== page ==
The problems of the England football team are well publicised - the players aren't good enough, tactics are too one dimensional, there is no national identity and most importantly youngsters aren't being developed properly in age-restricted teams to rival the likes of Spain and Germany.
If FA Chairman Greg Dyke is to be believed, the national governing body does have a long term vision for change and success, having targeted at least the semi-finals in Euro 2020 and victory at the World Cup two years later. Those tournaments are only six and eight years away respectively, which means that many of the young players who have started to break into the squad over the last year or so will be at their peak by then and should, in theory, be the core of a 'victorious' team, supplemented by a new generation of younger talent.
However, at present one of the main problems which will prevent that 'core' from being successful is that none have been given a solid grounding in international football before being asked to make the step up to the biggest stage. The likes of Raheem Sterling, Luke Shaw and Alex Oxlade-Chamberlain are extremely talented but international tournaments are so different to marathon club competitions and none have had a chance to learn how to be successful playing for their country.
For that reason it is legitimate to argue that English players still eligible for age-restricted football should only be allowed to play at that level, a self enforced FA rule that would greatly benefit the senior team in the long run.
What talented young English players seem to miss out on is tournament experience at youth level, while their foreign counterparts are absorbing the opportunities that will prove invaluable when they make the transition to their respective senior teams later. Simply, doing well in junior competitions will teach players how to cope with tournament football later in their careers.
England have the talented youngsters that could potentially win junior tournaments, but as so often is the case, any young English player who displays an ounce of ability is almost immediately drafted into the senior squad. It may seem like an honour and a great opportunity to learn, but the experience they get as a bit part player isn't as valuable as developing with a successful side in the junior ranks.
In 2013 England's Under-21 boss Stuart Pearce bemoaned the fact that players weren't developing because they were missing out on tournament experience. His squad was without 17 eligible players for the year's Under-21 European Championships. Several of the best individuals, including Phil Jones and Danny Welbeck, were with the senior squad for a meaningless friendly instead.
Prior to this year's World Cup, Pearce was again questioning why the likes of Luke Shaw and Ross Barkley were travelling to Brazil only to sit on the bench for the full England side when they could have been gaining vital experience at the Under-21 Toulon summer tournament instead.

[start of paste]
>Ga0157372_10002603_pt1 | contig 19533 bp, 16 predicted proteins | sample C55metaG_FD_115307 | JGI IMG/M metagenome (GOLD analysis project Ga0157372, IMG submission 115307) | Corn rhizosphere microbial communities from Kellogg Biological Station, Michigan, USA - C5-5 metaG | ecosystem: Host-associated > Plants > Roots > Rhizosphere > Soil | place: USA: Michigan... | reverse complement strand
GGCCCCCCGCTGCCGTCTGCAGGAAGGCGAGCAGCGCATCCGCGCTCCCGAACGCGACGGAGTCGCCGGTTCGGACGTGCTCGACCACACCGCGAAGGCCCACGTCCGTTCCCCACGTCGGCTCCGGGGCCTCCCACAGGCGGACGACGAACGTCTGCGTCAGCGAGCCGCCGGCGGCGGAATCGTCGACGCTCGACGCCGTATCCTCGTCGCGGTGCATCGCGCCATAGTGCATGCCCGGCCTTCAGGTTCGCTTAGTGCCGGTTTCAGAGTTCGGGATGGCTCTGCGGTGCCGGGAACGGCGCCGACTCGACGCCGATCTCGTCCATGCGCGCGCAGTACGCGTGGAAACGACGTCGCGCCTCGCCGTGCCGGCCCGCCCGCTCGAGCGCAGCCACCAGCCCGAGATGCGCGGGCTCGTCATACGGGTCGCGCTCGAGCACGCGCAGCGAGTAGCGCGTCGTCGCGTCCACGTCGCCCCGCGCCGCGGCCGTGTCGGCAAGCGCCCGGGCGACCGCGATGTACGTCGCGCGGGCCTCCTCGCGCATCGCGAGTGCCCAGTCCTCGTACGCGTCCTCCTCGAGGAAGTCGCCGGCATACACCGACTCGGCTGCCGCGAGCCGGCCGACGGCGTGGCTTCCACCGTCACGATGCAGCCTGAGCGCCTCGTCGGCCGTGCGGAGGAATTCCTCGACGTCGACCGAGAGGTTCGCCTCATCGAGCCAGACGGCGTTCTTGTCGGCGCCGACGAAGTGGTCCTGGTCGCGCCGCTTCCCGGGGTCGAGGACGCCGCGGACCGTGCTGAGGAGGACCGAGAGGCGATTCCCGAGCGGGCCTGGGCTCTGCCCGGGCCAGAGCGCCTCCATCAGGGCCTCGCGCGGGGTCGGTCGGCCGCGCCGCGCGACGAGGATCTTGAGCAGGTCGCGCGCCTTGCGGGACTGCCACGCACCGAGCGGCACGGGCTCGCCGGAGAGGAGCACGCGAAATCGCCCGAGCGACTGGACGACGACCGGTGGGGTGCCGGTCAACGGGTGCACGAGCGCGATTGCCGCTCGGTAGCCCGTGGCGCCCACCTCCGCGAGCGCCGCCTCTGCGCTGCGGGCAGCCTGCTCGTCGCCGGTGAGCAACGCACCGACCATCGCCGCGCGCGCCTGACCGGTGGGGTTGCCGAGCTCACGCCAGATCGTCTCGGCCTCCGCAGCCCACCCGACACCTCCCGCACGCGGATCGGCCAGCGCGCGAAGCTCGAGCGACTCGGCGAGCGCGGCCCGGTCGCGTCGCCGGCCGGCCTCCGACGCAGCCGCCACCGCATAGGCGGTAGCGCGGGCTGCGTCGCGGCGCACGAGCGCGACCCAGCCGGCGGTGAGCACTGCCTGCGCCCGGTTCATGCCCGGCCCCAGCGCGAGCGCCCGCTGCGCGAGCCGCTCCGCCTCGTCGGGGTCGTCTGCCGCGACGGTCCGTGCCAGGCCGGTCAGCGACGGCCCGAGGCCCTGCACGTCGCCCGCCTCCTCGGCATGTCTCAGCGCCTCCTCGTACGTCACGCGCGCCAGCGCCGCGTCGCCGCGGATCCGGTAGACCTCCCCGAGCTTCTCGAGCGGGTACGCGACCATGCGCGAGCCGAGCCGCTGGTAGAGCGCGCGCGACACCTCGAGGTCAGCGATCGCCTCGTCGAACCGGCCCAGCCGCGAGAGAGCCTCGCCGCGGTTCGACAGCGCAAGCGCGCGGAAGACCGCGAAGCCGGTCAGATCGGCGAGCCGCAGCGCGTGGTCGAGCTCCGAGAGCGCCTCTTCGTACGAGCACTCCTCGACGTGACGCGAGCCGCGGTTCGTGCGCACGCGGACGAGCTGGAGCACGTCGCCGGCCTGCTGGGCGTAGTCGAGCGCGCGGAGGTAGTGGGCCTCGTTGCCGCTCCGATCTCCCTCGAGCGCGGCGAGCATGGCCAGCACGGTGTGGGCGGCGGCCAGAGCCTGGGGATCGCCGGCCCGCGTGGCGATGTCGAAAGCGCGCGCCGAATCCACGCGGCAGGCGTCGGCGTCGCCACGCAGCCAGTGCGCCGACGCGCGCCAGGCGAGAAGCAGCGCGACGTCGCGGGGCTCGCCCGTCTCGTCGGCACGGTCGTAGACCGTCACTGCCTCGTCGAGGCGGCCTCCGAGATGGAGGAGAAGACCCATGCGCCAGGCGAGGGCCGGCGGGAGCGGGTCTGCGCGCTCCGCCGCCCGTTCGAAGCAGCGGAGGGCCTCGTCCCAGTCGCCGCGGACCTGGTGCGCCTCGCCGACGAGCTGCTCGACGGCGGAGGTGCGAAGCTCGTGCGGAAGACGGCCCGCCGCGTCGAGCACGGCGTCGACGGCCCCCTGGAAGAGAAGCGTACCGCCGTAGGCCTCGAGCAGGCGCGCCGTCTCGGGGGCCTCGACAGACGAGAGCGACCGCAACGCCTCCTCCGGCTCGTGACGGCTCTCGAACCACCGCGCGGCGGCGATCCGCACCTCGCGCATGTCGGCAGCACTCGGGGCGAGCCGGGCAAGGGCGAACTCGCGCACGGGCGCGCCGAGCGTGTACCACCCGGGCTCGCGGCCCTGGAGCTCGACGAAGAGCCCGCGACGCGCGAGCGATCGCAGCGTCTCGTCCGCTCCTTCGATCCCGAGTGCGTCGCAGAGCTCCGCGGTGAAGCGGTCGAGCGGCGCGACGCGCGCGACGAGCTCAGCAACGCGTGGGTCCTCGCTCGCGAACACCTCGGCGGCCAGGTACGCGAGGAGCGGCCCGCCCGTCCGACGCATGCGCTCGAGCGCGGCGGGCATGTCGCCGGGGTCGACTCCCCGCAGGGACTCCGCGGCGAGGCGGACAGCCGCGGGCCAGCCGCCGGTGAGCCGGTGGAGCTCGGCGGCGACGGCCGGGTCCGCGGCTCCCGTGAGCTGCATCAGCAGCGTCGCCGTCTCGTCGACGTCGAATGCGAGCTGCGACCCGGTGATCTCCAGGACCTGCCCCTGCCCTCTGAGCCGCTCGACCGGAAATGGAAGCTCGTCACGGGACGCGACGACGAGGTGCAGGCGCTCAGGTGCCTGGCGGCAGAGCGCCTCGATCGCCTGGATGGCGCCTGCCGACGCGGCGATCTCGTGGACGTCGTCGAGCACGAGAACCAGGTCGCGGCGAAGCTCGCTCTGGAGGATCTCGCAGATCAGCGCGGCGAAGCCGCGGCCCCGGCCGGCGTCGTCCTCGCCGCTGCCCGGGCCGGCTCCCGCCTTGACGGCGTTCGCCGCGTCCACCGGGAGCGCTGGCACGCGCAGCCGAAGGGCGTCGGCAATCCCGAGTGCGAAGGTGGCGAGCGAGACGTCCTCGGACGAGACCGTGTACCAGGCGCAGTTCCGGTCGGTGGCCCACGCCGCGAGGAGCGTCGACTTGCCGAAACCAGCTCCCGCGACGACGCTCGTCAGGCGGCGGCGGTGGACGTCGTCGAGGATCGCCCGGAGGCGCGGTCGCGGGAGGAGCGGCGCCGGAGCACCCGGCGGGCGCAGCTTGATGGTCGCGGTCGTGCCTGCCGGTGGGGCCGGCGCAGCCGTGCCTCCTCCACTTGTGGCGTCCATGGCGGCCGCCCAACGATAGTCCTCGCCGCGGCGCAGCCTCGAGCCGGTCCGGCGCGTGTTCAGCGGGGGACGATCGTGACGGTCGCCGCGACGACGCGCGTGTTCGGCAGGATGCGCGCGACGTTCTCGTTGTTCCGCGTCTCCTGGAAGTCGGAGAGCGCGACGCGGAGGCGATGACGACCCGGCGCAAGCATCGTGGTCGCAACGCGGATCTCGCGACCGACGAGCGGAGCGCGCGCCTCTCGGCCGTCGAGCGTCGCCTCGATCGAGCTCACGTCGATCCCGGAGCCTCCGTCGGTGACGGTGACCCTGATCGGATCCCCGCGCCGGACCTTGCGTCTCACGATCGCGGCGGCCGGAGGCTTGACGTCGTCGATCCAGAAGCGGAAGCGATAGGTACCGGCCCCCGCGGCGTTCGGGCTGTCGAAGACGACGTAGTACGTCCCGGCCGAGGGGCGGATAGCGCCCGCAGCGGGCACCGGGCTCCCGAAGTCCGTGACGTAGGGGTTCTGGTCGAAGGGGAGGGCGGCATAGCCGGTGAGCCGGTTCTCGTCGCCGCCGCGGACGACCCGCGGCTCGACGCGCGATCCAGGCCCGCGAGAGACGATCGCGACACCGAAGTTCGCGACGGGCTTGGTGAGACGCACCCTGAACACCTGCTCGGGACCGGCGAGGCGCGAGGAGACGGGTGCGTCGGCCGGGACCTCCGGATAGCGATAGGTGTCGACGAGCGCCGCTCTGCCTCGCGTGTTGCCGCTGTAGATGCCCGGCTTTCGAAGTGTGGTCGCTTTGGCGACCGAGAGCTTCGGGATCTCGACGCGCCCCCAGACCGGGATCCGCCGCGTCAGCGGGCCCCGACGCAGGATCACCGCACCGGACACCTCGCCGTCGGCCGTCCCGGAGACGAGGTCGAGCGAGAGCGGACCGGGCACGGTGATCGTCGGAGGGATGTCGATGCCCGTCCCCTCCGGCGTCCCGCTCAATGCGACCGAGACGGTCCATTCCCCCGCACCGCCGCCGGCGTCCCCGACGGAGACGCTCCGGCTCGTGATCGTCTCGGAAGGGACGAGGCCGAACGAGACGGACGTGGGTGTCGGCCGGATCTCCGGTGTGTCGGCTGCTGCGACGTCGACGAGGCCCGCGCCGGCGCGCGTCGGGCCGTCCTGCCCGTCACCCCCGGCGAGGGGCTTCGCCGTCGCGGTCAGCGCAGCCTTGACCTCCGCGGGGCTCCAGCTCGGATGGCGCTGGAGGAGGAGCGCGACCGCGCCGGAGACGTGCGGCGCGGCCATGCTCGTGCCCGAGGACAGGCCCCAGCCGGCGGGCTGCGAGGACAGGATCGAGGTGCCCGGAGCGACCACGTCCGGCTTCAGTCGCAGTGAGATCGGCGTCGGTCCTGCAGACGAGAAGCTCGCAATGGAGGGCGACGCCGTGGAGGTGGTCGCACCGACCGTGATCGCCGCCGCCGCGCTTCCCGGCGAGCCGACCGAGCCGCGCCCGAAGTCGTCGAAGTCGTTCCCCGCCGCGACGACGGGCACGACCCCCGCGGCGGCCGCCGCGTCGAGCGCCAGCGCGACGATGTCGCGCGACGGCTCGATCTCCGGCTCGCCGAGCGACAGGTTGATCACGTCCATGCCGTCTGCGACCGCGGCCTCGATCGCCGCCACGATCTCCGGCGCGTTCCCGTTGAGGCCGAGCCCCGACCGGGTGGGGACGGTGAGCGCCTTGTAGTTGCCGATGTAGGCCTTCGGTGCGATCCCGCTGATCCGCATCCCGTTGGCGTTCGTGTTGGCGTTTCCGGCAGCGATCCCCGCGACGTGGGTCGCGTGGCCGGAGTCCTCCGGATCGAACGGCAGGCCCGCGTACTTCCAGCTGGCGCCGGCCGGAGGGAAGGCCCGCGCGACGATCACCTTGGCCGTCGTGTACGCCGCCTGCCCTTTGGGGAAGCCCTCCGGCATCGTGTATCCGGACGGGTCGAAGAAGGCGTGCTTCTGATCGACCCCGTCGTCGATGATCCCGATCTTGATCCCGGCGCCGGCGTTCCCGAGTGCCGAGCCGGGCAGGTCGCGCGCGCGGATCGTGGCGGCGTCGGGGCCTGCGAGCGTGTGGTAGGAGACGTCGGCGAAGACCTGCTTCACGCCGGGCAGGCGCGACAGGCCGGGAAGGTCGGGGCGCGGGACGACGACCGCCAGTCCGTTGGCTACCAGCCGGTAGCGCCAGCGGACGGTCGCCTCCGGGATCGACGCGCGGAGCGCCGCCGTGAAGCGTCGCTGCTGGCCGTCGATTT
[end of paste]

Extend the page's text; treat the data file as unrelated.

Even going back 10 years or more there are many other examples where English players haven't had the chance to develop in readiness for the international stage because they've been drafted into the full squad much too early.
Steven Gerrard became a full international the age of 20 after just a handful of Under-21 caps and has been one England's most guilty of failing to deal with the pressures of tournaments. Wayne Rooney is another to have regularly failed to handle tournament pressure, having been thrown straight into the senior England side from the age of 17. While Rooney's exceptional early talent perhaps represents a special case, even he could have learned a lot by playing Under-21 football for those first few years.
Conversely, Spain make sure players are fully developed before throwing them in. David de Gea has 75 Spanish caps from various junior levels and despite being very talented is only now being selected by the senior squad with any regularity. In the past Xavi and Andres Iniesta only made the step up after they were no longer eligible for the junior ranks, having both won age-restricted tournaments before going on to win two European Championships and a World Cup.
Any FA rule that forced the England manager to only pick players over the age of 21, so that those younger could continue to develop properly with the junior teams, would no doubt be unpopular. With 19-year-old Raheem Sterling arguably England's best player at the moment it could have a negative effect on short term results. But the long term impact for Sterling and many others like him can only be beneficial for the senior national team as a whole if the players learn how to win first.
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